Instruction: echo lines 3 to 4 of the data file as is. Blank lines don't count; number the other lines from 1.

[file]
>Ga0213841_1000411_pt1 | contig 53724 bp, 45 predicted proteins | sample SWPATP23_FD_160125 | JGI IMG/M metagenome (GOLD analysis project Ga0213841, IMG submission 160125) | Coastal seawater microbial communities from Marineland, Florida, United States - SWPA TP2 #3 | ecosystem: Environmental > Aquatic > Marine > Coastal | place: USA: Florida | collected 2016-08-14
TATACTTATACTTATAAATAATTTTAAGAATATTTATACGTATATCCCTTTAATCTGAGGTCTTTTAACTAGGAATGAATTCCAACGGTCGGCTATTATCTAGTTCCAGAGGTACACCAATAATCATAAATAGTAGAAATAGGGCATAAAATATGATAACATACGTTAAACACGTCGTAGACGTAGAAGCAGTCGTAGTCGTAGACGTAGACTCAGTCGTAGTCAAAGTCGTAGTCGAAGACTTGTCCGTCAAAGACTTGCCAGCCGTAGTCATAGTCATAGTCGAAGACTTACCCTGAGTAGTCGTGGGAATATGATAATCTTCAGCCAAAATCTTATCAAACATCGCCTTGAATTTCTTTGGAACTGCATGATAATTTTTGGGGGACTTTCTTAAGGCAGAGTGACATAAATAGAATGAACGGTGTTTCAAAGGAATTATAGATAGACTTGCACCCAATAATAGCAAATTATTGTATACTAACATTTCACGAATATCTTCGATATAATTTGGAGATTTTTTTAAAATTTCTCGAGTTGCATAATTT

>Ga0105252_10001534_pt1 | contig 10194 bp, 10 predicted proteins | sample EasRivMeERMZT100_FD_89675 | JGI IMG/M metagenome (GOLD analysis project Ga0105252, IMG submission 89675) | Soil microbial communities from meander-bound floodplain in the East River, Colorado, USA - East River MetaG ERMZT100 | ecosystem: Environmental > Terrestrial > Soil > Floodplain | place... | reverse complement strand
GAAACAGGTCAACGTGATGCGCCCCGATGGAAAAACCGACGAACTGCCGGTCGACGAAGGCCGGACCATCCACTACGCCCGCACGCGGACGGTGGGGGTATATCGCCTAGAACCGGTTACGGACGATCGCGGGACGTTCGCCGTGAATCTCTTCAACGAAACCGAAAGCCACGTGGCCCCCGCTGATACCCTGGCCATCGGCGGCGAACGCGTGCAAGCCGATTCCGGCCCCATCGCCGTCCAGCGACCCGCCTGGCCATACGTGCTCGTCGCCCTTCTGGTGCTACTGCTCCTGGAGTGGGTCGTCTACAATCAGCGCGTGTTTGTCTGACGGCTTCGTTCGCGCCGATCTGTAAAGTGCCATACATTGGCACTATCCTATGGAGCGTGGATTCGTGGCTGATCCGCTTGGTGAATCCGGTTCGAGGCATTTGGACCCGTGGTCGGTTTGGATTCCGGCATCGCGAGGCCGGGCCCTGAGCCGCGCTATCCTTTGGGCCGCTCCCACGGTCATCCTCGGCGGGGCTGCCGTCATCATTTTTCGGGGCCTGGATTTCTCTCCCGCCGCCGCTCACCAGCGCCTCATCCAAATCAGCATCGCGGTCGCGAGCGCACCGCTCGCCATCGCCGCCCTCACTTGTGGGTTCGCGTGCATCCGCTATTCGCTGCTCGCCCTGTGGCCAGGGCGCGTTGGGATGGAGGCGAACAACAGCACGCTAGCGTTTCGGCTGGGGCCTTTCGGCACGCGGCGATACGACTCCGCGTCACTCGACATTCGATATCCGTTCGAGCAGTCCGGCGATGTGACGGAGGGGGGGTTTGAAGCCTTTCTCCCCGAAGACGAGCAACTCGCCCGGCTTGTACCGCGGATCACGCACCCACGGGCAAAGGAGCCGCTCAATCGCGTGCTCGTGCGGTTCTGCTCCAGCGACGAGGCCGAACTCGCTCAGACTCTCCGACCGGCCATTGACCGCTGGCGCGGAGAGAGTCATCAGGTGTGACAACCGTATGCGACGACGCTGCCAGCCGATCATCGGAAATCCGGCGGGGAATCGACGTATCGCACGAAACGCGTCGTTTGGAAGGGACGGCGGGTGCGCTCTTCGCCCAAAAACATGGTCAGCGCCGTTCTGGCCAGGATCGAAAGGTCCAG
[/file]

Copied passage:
>Ga0105252_10001534_pt1 | contig 10194 bp, 10 predicted proteins | sample EasRivMeERMZT100_FD_89675 | JGI IMG/M metagenome (GOLD analysis project Ga0105252, IMG submission 89675) | Soil microbial communities from meander-bound floodplain in the East River, Colorado, USA - East River MetaG ERMZT100 | ecosystem: Environmental > Terrestrial > Soil > Floodplain | place... | reverse complement strand
GAAACAGGTCAACGTGATGCGCCCCGATGGAAAAACCGACGAACTGCCGGTCGACGAAGGCCGGACCATCCACTACGCCCGCACGCGGACGGTGGGGGTATATCGCCTAGAACCGGTTACGGACGATCGCGGGACGTTCGCCGTGAATCTCTTCAACGAAACCGAAAGCCACGTGGCCCCCGCTGATACCCTGGCCATCGGCGGCGAACGCGTGCAAGCCGATTCCGGCCCCATCGCCGTCCAGCGACCCGCCTGGCCATACGTGCTCGTCGCCCTTCTGGTGCTACTGCTCCTGGAGTGGGTCGTCTACAATCAGCGCGTGTTTGTCTGACGGCTTCGTTCGCGCCGATCTGTAAAGTGCCATACATTGGCACTATCCTATGGAGCGTGGATTCGTGGCTGATCCGCTTGGTGAATCCGGTTCGAGGCATTTGGACCCGTGGTCGGTTTGGATTCCGGCATCGCGAGGCCGGGCCCTGAGCCGCGCTATCCTTTGGGCCGCTCCCACGGTCATCCTCGGCGGGGCTGCCGTCATCATTTTTCGGGGCCTGGATTTCTCTCCCGCCGCCGCTCACCAGCGCCTCATCCAAATCAGCATCGCGGTCGCGAGCGCACCGCTCGCCATCGCCGCCCTCACTTGTGGGTTCGCGTGCATCCGCTATTCGCTGCTCGCCCTGTGGCCAGGGCGCGTTGGGATGGAGGCGAACAACAGCACGCTAGCGTTTCGGCTGGGGCCTTTCGGCACGCGGCGATACGACTCCGCGTCACTCGACATTCGATATCCGTTCGAGCAGTCCGGCGATGTGACGGAGGGGGGGTTTGAAGCCTTTCTCCCCGAAGACGAGCAACTCGCCCGGCTTGTACCGCGGATCACGCACCCACGGGCAAAGGAGCCGCTCAATCGCGTGCTCGTGCGGTTCTGCTCCAGCGACGAGGCCGAACTCGCTCAGACTCTCCGACCGGCCATTGACCGCTGGCGCGGAGAGAGTCATCAGGTGTGACAACCGTATGCGACGACGCTGCCAGCCGATCATCGGAAATCCGGCGGGGAATCGACGTATCGCACGAAACGCGTCGTTTGGAAGGGACGGCGGGTGCGCTCTTCGCCCAAAAACATGGTCAGCGCCGTTCTGGCCAGGATCGAAAGGTCCAG